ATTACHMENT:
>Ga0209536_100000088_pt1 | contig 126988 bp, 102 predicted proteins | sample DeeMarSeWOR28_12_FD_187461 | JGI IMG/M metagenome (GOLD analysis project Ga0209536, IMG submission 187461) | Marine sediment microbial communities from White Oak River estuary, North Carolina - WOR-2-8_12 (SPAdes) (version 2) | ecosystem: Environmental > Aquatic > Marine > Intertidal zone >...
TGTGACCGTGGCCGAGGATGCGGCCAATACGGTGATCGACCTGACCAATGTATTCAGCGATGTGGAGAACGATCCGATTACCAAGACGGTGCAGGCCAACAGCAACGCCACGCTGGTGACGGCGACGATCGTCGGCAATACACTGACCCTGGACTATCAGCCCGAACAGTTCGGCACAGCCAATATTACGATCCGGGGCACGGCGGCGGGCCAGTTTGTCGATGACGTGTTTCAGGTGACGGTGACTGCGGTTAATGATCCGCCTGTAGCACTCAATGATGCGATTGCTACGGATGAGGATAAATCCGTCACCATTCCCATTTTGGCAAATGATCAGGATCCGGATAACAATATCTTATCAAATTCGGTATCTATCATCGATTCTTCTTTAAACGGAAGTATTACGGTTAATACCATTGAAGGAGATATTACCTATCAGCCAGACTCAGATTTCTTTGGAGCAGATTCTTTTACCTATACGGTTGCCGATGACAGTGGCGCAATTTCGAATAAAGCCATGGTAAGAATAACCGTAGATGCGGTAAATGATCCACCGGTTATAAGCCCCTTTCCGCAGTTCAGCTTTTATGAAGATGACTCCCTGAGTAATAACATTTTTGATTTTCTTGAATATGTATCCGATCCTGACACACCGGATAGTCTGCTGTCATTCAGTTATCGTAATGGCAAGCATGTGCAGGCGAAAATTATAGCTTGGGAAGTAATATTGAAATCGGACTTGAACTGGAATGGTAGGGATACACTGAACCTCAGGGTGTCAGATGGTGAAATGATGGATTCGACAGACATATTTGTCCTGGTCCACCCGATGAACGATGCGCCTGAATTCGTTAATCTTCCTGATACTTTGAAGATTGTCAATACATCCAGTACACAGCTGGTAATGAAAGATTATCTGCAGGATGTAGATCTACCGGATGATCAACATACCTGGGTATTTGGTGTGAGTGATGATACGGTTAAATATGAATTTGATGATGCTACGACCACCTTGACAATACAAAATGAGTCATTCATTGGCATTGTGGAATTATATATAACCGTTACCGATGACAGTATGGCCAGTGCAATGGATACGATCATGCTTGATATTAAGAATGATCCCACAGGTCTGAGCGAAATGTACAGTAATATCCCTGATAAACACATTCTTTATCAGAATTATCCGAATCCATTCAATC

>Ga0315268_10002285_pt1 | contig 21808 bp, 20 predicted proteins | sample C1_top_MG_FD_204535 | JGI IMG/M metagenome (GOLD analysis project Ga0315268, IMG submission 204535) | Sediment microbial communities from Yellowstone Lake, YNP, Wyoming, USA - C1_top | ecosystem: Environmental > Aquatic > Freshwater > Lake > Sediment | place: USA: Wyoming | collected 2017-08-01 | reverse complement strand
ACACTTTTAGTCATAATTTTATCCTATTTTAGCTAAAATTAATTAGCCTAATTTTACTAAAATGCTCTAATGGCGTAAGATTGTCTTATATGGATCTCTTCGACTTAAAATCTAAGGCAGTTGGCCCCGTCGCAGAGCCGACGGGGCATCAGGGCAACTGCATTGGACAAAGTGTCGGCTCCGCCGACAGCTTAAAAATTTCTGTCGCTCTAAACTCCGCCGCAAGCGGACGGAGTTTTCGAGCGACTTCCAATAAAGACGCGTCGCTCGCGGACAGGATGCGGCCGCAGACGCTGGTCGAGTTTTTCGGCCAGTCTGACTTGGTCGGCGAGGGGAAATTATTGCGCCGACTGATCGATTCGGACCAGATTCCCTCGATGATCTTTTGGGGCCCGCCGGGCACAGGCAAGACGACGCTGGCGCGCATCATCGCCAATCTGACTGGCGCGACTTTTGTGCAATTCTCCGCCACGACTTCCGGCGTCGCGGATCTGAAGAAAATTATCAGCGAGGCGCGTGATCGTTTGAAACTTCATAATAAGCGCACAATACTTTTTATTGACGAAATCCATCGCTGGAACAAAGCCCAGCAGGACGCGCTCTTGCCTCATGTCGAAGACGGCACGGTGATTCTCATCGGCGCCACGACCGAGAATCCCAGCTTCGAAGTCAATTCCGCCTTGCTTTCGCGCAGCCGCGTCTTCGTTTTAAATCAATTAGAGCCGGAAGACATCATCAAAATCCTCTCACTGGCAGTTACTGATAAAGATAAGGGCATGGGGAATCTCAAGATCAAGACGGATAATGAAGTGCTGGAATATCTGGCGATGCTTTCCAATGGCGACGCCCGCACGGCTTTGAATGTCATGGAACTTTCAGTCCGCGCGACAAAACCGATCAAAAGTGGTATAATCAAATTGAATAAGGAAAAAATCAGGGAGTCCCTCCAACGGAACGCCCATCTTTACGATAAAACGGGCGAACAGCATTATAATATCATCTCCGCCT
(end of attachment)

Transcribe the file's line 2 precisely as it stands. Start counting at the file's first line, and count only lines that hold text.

TGTGACCGTGGCCGAGGATGCGGCCAATACGGTGATCGACCTGACCAATGTATTCAGCGATGTGGAGAACGATCCGATTACCAAGACGGTGCAGGCCAACAGCAACGCCACGCTGGTGACGGCGACGATCGTCGGCAATACACTGACCCTGGACTATCAGCCCGAACAGTTCGGCACAGCCAATATTACGATCCGGGGCACGGCGGCGGGCCAGTTTGTCGATGACGTGTTTCAGGTGACGGTGACTGCGGTTAATGATCCGCCTGTAGCACTCAATGATGCGATTGCTACGGATGAGGATAAATCCGTCACCATTCCCATTTTGGCAAATGATCAGGATCCGGATAACAATATCTTATCAAATTCGGTATCTATCATCGATTCTTCTTTAAACGGAAGTATTACGGTTAATACCATTGAAGGAGATATTACCTATCAGCCAGACTCAGATTTCTTTGGAGCAGATTCTTTTACCTATACGGTTGCCGATGACAGTGGCGCAATTTCGAATAAAGCCATGGTAAGAATAACCGTAGATGCGGTAAATGATCCACCGGTTATAAGCCCCTTTCCGCAGTTCAGCTTTTATGAAGATGACTCCCTGAGTAATAACATTTTTGATTTTCTTGAATATGTATCCGATCCTGACACACCGGATAGTCTGCTGTCATTCAGTTATCGTAATGGCAAGCATGTGCAGGCGAAAATTATAGCTTGGGAAGTAATATTGAAATCGGACTTGAACTGGAATGGTAGGGATACACTGAACCTCAGGGTGTCAGATGGTGAAATGATGGATTCGACAGACATATTTGTCCTGGTCCACCCGATGAACGATGCGCCTGAATTCGTTAATCTTCCTGATACTTTGAAGATTGTCAATACATCCAGTACACAGCTGGTAATGAAAGATTATCTGCAGGATGTAGATCTACCGGATGATCAACATACCTGGGTATTTGGTGTGAGTGATGATACGGTTAAATATGAATTTGATGATGCTACGACCACCTTGACAATACAAAATGAGTCATTCATTGGCATTGTGGAATTATATATAACCGTTACCGATGACAGTATGGCCAGTGCAATGGATACGATCATGCTTGATATTAAGAATGATCCCACAGGTCTGAGCGAAATGTACAGTAATATCCCTGATAAACACATTCTTTATCAGAATTATCCGAATCCATTCAATC